AUFBAU 66:19 September 21, 2000 p.14
Sacco and Vanzetti
Recalled In Situ
[original title: In Search of [the Roots of] Sacco and Vanzetti]
The great American composer Marc Blitzstein (1905-1964), whose work Aaron Copland (1900-1990) and Leonard Bernstein (1918-1990) valued [so] highly [as to sign a three-way agreement with him to become musical co-executors of each others' estates], was working on several unfinished projects when he died. [Many of them have been completed by this writer over the past three decades, with the blessing of Leonard Bernstein, who called Lehrman "Marc Blitzstein's dybbuk."]
The largest, most ambitious of these projects was a three-act grand opera, commissioned by the Ford Foundation for the Metropolitan Opera, titled Sacco and Vanzetti. It was based on the story of the Italian anarchists Nicola Sacco and Bartolomeo Vanzetti, whose execution in Massachusetts August 23, 1927--for crimes they almost certainly did not commit--sparked worldwide outrage. This writer is working on its completion.
The two are considered national heroes in Italy today--half a dozen cities have streets named after them. Here in the U.S., events recalling them will be part of the National Italian Heritage Month in October. [One can expect a flurry of activity recalling them over the next two years, leading up to the 75th anniversary of the execution, and the 25th anniversary of the July 19, 1977 proclamation by then-Governor Michael Dukakis confirming the unfairness of their trial.]
A Boston historian [Boston's leading anarchist historian], Robert d'Attilio, has put together a presentation he calls Fantasia: Sacco-Vanzetti: Voices from the Past. It is a combination of music, words and images for six actors plus musicians, and will be presented Saturday, October 21 at 8pm at Medfield High School in Medfield, Massachusetts. [He hopes to find the funding, eventually, to bring the work to Ellis Island.]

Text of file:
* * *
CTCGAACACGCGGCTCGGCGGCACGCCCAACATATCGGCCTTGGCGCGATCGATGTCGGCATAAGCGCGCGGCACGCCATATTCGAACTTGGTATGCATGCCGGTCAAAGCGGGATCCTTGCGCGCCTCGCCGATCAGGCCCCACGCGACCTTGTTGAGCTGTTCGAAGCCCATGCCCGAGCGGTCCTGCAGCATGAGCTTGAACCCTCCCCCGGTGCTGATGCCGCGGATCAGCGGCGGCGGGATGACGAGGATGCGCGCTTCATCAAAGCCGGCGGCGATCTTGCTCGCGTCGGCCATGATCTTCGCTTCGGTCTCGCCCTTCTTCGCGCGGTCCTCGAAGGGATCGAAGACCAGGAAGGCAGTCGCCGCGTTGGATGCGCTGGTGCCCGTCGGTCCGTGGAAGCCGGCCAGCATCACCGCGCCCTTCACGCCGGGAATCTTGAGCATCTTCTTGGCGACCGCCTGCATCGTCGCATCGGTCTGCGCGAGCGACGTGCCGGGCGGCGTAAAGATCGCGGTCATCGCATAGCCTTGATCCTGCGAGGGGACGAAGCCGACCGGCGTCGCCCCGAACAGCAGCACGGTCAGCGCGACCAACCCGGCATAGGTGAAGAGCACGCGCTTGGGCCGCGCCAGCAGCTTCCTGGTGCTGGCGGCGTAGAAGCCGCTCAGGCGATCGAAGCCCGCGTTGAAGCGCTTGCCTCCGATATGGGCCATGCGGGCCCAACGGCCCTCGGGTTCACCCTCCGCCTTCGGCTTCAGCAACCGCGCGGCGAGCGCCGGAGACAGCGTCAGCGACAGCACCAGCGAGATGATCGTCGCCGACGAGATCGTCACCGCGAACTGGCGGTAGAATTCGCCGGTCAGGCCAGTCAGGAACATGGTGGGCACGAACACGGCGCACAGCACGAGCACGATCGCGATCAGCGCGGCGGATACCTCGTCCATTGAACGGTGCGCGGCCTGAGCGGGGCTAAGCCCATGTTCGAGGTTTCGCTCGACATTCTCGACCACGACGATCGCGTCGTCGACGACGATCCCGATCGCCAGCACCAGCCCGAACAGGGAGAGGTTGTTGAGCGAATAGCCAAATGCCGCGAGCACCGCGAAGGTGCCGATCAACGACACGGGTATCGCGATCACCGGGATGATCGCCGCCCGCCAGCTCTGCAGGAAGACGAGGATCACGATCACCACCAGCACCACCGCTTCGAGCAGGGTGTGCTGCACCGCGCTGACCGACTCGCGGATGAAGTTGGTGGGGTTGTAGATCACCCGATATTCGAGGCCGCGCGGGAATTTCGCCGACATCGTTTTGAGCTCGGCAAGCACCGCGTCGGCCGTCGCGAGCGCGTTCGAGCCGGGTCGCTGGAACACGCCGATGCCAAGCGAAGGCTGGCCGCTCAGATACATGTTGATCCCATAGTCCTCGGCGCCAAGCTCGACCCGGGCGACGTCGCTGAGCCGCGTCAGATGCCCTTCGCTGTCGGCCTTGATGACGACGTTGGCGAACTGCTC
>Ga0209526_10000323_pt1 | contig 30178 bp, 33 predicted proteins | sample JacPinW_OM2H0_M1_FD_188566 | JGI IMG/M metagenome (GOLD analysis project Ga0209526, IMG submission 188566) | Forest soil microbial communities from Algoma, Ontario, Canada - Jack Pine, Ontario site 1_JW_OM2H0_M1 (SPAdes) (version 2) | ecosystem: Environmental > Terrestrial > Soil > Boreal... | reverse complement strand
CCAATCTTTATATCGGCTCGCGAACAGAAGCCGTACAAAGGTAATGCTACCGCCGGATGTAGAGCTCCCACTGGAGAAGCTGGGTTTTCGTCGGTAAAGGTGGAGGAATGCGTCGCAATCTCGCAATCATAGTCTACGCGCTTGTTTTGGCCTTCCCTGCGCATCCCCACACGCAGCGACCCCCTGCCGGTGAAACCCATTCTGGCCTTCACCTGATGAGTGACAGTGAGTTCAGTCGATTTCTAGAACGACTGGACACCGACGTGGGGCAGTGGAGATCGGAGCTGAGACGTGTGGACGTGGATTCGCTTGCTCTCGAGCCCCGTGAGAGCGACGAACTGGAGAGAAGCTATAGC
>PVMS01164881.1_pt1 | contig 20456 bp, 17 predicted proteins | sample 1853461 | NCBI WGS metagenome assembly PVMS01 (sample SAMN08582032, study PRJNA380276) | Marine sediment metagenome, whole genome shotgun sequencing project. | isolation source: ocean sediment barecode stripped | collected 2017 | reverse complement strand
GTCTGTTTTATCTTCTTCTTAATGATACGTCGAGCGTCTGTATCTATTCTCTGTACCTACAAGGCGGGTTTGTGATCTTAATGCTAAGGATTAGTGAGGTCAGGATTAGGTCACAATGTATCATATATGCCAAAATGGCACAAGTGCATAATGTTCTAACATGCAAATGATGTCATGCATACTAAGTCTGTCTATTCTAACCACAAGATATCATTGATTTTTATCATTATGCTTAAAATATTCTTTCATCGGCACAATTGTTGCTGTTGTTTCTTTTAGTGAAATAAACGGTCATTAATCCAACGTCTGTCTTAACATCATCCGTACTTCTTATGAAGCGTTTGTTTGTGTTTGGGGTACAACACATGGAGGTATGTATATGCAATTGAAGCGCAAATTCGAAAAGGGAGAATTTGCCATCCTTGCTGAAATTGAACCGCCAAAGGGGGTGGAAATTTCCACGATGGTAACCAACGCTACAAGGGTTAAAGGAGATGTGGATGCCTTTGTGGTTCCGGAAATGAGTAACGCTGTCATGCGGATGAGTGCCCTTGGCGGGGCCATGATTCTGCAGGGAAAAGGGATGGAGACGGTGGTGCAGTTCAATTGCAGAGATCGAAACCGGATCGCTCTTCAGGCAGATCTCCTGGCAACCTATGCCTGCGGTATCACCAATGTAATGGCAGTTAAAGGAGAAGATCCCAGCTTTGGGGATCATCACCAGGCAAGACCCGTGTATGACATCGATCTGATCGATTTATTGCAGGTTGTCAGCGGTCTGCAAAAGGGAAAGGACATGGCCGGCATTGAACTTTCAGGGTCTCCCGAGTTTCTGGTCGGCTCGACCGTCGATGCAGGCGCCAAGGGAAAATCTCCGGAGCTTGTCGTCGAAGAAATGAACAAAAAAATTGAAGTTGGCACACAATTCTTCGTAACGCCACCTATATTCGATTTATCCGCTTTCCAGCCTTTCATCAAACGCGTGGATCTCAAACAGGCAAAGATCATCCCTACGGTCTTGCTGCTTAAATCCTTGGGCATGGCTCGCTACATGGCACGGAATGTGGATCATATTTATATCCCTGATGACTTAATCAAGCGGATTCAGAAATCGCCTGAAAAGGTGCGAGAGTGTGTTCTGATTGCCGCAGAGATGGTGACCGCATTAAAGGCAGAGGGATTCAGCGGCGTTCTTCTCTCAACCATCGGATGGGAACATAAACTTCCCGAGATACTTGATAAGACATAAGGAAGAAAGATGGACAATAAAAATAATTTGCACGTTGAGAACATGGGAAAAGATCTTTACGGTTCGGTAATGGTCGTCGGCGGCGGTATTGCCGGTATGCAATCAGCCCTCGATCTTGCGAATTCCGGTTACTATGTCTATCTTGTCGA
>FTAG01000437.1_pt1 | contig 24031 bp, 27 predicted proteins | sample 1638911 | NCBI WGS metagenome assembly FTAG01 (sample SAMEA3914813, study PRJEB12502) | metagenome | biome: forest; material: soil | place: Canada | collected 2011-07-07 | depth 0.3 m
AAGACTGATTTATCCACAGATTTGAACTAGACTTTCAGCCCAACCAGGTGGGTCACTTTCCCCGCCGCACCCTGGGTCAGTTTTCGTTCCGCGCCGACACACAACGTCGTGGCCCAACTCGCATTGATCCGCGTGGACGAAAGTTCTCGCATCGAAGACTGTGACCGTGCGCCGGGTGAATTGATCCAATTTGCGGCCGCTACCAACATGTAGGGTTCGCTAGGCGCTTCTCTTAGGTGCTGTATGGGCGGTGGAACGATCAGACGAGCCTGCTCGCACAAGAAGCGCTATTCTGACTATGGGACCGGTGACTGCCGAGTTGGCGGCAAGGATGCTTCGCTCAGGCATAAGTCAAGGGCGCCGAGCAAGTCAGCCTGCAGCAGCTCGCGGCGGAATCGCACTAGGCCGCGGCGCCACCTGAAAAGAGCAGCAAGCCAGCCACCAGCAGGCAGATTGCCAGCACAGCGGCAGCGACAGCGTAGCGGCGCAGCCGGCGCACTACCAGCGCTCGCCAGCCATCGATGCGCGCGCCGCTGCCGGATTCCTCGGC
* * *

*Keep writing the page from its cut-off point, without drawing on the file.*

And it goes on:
The Community Church of Boston, which spearheaded the two Italians' defense, will be conferring its annual Sacco-Vanzetti Award for contributions to the struggle for social justice to historian Howard Zinn on October 1, 2000. Among Professor Zinn's many accomplishments [and writings] was his keynote speech on "Why Sacco and Vanzetti Are Still Important" at a [December 1,] 1995 [National Opera Association convention] symposium in Boston on Marc Blitzstein's opera, which helped persuade the Blitzstein Estate to go ahead with supporting its completion. [The symposium may be found at http://www.artists-in-residence.com/~ljlehrman/articles/operajournal2.html
Researching the roots and families] Planning a journey in search of the backgrounds of Sacco and Vanzetti, this writer was lucky to make contact with [we called on historians Paul Avrich, Neil Thomas Proto, and Frank d'Alessandro, who put us in touch with] Nicola Sacco's niece, [Fernanda. She had in fact been named after her uncle: he had been born Ferdinando Sacco, but changed his name to that of his recently-deceased elder brother Nicola when fleeing Massachusetts for Mexico, under the mistaken impression that he was subject to the draft in World War I--a question of loyalty that would figure heavily against him in the prejudiced trial to come.]
Fernanda, a retired schoolteacher [born five years after her uncle's death,] [who] lives in the southern Italian city of his [(and her)] birth, Torremaggiore[, 45 minutes north of the Adriatic port city of Foggia]. She was also [and put us] in touch with the municipal offices of both Torremaggiore and Villafalletto, the northwestern Italian city just north of Cuneo (south of Turin) where Vanzetti was born.
Vanzetti rhapsodized about the tiny town of Villafalletto[, not accessible by train,] in his writing[s--along with the river Maira, now nearly dried up. But] the majestic yellow schoolhouse [and the church where he was baptized,] portrayed in one of Ben Shahn's collage paintings in his Sacco-Vanzetti series, still stand[s].